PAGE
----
•  ()
  •  ()
  • Print this Story
  • Email this Story

Kotlowitz Tells Story of Chicago From the Margins

text size AAA
January 26, 2005
Alex Kotlowitz

Alex Kotlowitz

In his latest book, celebrated journalist and author Alex Kotlowitz illuminates Chicago through the stories of people at street level.

Kotlowitz, currently a writer-in-residence at Northwestern, read selections from Never a City So Real at an event sponsored by the Center for the Writing Arts.

As a contributor to the Crown Publishing series on fascinating places, Kotlowitz hoped to write about Michigan. "I'm an avid canoeist," he told the crowd, "and I thought I'd spend a few months in the Upper Peninsula. But when my agent told me they wanted me to write about Chicago, my heart sank," he said.

"What is there left to say?" he remembered asking himself.

Kotlowitz recalled what author Richard Wright once wrote about Chicago when he called it the known city and referred to the wealth of literature, classic and contemporary, dedicated to Chicago.

He decided he couldn't write about City Hall or the Board of Trade. So he did what he does best. He looked to the people on the margins, those who are outsiders by race, class, geography or circumstance.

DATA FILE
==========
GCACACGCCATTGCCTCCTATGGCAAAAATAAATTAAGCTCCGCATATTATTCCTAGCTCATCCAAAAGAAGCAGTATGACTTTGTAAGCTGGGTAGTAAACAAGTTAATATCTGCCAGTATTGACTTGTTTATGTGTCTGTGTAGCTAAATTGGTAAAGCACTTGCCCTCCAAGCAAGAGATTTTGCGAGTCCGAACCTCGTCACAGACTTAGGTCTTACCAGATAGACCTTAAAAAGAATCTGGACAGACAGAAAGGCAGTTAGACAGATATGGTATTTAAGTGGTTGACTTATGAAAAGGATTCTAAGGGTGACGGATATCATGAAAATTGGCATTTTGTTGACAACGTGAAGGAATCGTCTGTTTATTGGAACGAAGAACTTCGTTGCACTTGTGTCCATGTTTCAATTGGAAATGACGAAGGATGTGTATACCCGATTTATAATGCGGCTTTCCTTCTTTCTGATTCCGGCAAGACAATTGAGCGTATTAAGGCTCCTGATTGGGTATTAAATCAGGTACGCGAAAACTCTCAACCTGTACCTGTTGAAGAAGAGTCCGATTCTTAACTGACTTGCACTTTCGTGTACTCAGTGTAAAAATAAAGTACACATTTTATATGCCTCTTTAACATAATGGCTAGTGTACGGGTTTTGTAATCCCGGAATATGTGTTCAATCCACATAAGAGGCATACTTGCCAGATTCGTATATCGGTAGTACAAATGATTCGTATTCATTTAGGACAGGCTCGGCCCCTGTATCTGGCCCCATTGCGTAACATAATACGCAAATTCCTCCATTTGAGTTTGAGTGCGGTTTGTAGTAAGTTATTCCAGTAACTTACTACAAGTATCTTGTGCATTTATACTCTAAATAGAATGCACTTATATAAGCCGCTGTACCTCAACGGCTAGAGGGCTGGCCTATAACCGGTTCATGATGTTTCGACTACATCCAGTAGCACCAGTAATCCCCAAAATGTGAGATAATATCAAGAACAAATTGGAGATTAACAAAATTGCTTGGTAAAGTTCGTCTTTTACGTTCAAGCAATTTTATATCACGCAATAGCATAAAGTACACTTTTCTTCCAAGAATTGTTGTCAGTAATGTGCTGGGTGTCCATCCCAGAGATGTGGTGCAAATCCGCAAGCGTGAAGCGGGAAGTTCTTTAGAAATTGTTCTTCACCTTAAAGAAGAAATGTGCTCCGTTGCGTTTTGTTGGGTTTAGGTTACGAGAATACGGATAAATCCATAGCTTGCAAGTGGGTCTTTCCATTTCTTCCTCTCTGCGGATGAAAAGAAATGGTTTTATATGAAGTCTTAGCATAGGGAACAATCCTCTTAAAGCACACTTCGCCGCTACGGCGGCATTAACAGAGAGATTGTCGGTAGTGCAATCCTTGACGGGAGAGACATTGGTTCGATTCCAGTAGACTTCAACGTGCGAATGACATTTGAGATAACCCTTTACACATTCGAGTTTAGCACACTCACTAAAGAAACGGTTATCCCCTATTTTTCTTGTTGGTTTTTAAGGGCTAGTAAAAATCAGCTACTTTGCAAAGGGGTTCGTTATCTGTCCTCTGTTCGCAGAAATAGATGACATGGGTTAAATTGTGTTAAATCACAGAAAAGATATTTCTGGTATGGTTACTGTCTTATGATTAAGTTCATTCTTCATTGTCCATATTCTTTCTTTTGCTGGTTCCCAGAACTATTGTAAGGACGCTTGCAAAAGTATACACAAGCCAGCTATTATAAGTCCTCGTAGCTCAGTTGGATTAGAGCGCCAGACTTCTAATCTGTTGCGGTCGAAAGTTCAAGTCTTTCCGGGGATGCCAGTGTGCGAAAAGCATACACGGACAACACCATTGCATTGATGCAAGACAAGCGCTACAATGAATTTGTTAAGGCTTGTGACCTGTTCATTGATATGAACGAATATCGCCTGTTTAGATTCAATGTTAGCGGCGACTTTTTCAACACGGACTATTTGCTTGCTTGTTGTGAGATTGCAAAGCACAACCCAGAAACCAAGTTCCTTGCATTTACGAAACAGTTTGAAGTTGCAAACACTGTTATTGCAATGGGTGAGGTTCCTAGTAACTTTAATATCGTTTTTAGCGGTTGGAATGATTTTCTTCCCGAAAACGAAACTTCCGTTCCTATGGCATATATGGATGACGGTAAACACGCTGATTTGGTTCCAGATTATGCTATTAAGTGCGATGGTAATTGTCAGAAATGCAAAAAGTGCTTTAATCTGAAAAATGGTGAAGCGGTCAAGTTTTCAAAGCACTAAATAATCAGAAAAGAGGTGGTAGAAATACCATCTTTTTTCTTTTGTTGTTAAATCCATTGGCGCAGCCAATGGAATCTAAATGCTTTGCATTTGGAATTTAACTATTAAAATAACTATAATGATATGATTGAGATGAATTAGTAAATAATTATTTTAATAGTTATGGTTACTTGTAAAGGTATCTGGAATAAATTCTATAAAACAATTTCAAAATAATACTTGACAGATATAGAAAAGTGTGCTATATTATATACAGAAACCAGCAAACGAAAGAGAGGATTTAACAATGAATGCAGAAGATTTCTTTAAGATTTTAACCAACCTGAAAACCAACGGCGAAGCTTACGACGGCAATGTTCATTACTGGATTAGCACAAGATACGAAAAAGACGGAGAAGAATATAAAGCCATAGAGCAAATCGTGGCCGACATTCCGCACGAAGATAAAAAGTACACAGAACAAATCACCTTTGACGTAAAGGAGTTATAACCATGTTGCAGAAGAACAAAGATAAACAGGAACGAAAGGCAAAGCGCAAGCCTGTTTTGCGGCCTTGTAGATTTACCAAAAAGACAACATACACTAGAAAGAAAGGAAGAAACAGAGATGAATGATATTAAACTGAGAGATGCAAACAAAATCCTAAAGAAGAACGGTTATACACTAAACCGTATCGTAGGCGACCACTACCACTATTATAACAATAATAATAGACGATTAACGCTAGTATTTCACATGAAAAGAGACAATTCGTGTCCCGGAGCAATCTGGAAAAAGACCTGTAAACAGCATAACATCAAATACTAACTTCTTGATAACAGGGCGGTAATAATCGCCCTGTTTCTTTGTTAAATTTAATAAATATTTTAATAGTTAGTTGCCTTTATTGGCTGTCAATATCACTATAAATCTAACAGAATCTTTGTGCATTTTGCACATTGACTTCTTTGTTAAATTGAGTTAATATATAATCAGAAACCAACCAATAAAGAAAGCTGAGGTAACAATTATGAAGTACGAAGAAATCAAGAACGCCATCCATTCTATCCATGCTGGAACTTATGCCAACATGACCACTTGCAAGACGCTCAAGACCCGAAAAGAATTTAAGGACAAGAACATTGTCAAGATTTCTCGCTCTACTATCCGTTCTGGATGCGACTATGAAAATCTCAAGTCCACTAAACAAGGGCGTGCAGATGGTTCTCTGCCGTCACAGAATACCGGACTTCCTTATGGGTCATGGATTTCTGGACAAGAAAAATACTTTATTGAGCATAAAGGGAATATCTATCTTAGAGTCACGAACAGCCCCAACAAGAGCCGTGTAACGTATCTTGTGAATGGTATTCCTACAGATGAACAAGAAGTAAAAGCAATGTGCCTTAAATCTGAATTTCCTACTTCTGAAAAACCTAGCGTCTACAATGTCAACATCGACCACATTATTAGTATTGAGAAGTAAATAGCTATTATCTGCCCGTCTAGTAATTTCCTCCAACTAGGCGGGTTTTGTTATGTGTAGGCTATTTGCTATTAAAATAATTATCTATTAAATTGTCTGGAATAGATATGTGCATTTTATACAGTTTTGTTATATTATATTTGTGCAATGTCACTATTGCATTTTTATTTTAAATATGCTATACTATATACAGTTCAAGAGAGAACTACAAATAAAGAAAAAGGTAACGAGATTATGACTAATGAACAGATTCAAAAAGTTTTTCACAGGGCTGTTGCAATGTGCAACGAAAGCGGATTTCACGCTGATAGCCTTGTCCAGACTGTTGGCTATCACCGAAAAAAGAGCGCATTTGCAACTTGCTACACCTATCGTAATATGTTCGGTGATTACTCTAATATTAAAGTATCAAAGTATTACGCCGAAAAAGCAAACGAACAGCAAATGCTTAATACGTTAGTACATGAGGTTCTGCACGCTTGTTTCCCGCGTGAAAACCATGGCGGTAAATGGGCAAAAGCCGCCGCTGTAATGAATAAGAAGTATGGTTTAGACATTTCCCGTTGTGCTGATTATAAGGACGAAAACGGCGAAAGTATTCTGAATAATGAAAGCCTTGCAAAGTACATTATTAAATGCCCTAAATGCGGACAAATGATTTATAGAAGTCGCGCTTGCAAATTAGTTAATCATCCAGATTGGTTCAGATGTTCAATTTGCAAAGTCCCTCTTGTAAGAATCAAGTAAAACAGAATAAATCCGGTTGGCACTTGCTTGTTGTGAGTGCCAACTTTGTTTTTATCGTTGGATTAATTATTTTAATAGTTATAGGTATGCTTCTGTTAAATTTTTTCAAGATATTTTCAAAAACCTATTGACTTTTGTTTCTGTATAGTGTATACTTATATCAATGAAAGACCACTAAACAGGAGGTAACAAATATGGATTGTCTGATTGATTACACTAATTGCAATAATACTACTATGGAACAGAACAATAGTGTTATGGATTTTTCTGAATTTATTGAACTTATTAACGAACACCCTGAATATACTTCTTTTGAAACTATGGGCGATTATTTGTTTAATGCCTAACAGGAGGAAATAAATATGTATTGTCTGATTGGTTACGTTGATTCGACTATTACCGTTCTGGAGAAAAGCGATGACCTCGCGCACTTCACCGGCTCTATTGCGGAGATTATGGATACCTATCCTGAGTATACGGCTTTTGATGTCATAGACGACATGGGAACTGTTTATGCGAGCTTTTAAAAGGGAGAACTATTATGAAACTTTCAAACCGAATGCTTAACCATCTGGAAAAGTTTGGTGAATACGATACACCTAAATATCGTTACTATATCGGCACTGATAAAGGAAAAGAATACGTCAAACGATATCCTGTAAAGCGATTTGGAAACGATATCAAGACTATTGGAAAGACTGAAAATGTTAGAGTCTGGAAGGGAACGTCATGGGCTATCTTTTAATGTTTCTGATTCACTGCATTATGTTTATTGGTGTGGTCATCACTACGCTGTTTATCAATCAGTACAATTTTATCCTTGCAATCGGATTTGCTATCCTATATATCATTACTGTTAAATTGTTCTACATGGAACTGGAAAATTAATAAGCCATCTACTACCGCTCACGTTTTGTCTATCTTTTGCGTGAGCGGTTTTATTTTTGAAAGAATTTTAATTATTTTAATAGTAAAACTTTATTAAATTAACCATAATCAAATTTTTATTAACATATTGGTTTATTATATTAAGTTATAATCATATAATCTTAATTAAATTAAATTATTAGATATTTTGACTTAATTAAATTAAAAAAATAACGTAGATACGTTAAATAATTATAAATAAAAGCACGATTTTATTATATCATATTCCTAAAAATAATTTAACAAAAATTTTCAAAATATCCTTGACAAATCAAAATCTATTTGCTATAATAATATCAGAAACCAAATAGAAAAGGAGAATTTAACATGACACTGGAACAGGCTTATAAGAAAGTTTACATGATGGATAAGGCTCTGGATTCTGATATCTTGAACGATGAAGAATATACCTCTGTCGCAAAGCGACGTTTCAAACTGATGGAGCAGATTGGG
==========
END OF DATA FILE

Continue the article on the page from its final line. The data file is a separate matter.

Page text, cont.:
Having grown up in New York — he's lived in Chicago for more than 20 years — he knows the outside perspective. "Think about it," he said, ticking off the names and achievements of, among others, Frank Lloyd Wright, Montgomery Ward and Jane Addams. "Chicago is a place where outsiders have thrived."

While perhaps not thriving, the subjects of Never a City So Real are survivors. His collection of essays, or portraits, as he called them, introduces a single mother living on the West Side, a former steelworker, a soul food restaurateur and a muralist who paints over the drab cinderblock walls of housing projects.

The muralist, Milton Reed, tried to make people feel good by painting for them a visual refuge from their dank neighborhoods, Kotlowitz writes. When word caught on about his skill in creating serene landscapes with lakes and trees, he began to take on projects of a wider subject range. In the case of a woman who apparently needed to work out some anger, Reed painted a scene of her pushing her boyfriend out the window of her high-rise apartment.

After reading from the book, Kotlowitz played a sneak preview of radio pieces he has produced for Chicago Public Radio. Those pieces will be broadcast in February.